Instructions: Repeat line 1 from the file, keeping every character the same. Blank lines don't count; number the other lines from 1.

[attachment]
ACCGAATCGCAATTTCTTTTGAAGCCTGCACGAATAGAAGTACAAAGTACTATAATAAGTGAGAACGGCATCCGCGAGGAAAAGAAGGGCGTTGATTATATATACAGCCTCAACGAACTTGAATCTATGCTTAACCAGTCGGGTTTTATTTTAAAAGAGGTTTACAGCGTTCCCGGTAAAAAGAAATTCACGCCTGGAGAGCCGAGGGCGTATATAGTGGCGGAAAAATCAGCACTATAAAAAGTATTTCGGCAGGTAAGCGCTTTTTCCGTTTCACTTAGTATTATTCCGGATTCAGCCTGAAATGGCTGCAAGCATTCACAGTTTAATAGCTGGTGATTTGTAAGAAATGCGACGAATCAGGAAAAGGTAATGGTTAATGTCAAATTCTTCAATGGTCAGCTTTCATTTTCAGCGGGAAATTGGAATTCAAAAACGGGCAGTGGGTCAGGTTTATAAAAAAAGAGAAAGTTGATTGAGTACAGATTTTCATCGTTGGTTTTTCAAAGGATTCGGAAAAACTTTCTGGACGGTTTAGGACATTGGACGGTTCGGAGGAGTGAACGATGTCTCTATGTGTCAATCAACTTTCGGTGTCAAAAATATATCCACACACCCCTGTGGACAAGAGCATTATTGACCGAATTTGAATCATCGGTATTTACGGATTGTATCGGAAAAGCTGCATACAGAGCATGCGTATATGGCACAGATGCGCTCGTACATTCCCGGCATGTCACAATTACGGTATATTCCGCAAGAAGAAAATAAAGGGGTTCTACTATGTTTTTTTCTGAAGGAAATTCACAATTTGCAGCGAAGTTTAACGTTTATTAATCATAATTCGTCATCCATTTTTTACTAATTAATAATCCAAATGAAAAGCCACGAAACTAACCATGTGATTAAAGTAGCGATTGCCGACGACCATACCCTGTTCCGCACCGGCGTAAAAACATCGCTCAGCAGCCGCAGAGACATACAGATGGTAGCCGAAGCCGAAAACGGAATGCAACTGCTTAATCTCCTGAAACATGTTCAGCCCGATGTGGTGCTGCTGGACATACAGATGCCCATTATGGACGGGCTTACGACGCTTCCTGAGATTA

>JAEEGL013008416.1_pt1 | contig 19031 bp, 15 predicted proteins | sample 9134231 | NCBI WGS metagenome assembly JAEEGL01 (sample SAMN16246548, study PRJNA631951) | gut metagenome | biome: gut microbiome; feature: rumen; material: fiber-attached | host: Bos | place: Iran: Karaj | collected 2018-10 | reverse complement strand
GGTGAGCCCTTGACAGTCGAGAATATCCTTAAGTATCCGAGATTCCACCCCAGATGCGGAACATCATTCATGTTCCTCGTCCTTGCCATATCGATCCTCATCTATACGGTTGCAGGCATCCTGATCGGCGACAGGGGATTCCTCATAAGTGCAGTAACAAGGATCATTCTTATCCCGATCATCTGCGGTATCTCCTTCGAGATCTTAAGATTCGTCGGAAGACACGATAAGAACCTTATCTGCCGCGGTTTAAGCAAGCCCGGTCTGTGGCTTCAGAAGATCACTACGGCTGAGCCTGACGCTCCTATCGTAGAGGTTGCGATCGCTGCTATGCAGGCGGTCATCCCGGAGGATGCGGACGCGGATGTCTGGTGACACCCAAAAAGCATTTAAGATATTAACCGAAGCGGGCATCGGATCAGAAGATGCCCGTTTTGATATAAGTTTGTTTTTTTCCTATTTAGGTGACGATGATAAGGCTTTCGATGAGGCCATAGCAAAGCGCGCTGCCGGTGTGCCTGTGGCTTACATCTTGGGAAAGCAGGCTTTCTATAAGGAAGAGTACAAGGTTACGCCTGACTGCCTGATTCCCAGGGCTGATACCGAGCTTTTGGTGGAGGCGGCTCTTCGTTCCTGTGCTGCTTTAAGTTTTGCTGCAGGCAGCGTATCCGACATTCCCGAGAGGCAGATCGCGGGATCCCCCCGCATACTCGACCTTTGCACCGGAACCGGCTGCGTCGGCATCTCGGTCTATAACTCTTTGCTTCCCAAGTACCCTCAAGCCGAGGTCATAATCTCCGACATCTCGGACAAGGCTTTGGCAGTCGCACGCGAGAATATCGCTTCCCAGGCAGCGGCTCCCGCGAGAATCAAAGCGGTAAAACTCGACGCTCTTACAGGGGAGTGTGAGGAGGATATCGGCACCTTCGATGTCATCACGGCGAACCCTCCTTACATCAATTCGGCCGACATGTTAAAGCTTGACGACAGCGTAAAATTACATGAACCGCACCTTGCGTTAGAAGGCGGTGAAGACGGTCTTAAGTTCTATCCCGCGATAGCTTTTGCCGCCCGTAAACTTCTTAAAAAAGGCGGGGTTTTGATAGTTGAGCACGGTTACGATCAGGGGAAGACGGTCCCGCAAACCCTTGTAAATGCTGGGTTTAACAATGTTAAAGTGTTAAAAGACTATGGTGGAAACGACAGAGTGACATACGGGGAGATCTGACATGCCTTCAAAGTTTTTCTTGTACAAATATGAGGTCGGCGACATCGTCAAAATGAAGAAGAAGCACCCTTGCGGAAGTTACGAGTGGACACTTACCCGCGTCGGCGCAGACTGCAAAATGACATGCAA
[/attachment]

ACCGAATCGCAATTTCTTTTGAAGCCTGCACGAATAGAAGTACAAAGTACTATAATAAGTGAGAACGGCATCCGCGAGGAAAAGAAGGGCGTTGATTATATATACAGCCTCAACGAACTTGAATCTATGCTTAACCAGTCGGGTTTTATTTTAAAAGAGGTTTACAGCGTTCCCGGTAAAAAGAAATTCACGCCTGGAGAGCCGAGGGCGTATATAGTGGCGGAAAAATCAGCACTATAAAAAGTATTTCGGCAGGTAAGCGCTTTTTCCGTTTCACTTAGTATTATTCCGGATTCAGCCTGAAATGGCTGCAAGCATTCACAGTTTAATAGCTGGTGATTTGTAAGAAATGCGACGAATCAGGAAAAGGTAATGGTTAATGTCAAATTCTTCAATGGTCAGCTTTCATTTTCAGCGGGAAATTGGAATTCAAAAACGGGCAGTGGGTCAGGTTTATAAAAAAAGAGAAAGTTGATTGAGTACAGATTTTCATCGTTGGTTTTTCAAAGGATTCGGAAAAACTTTCTGGACGGTTTAGGACATTGGACGGTTCGGAGGAGTGAACGATGTCTCTATGTGTCAATCAACTTTCGGTGTCAAAAATATATCCACACACCCCTGTGGACAAGAGCATTATTGACCGAATTTGAATCATCGGTATTTACGGATTGTATCGGAAAAGCTGCATACAGAGCATGCGTATATGGCACAGATGCGCTCGTACATTCCCGGCATGTCACAATTACGGTATATTCCGCAAGAAGAAAATAAAGGGGTTCTACTATGTTTTTTTCTGAAGGAAATTCACAATTTGCAGCGAAGTTTAACGTTTATTAATCATAATTCGTCATCCATTTTTTACTAATTAATAATCCAAATGAAAAGCCACGAAACTAACCATGTGATTAAAGTAGCGATTGCCGACGACCATACCCTGTTCCGCACCGGCGTAAAAACATCGCTCAGCAGCCGCAGAGACATACAGATGGTAGCCGAAGCCGAAAACGGAATGCAACTGCTTAATCTCCTGAAACATGTTCAGCCCGATGTGGTGCTGCTGGACATACAGATGCCCATTATGGACGGGCTTACGACGCTTCCTGAGATTA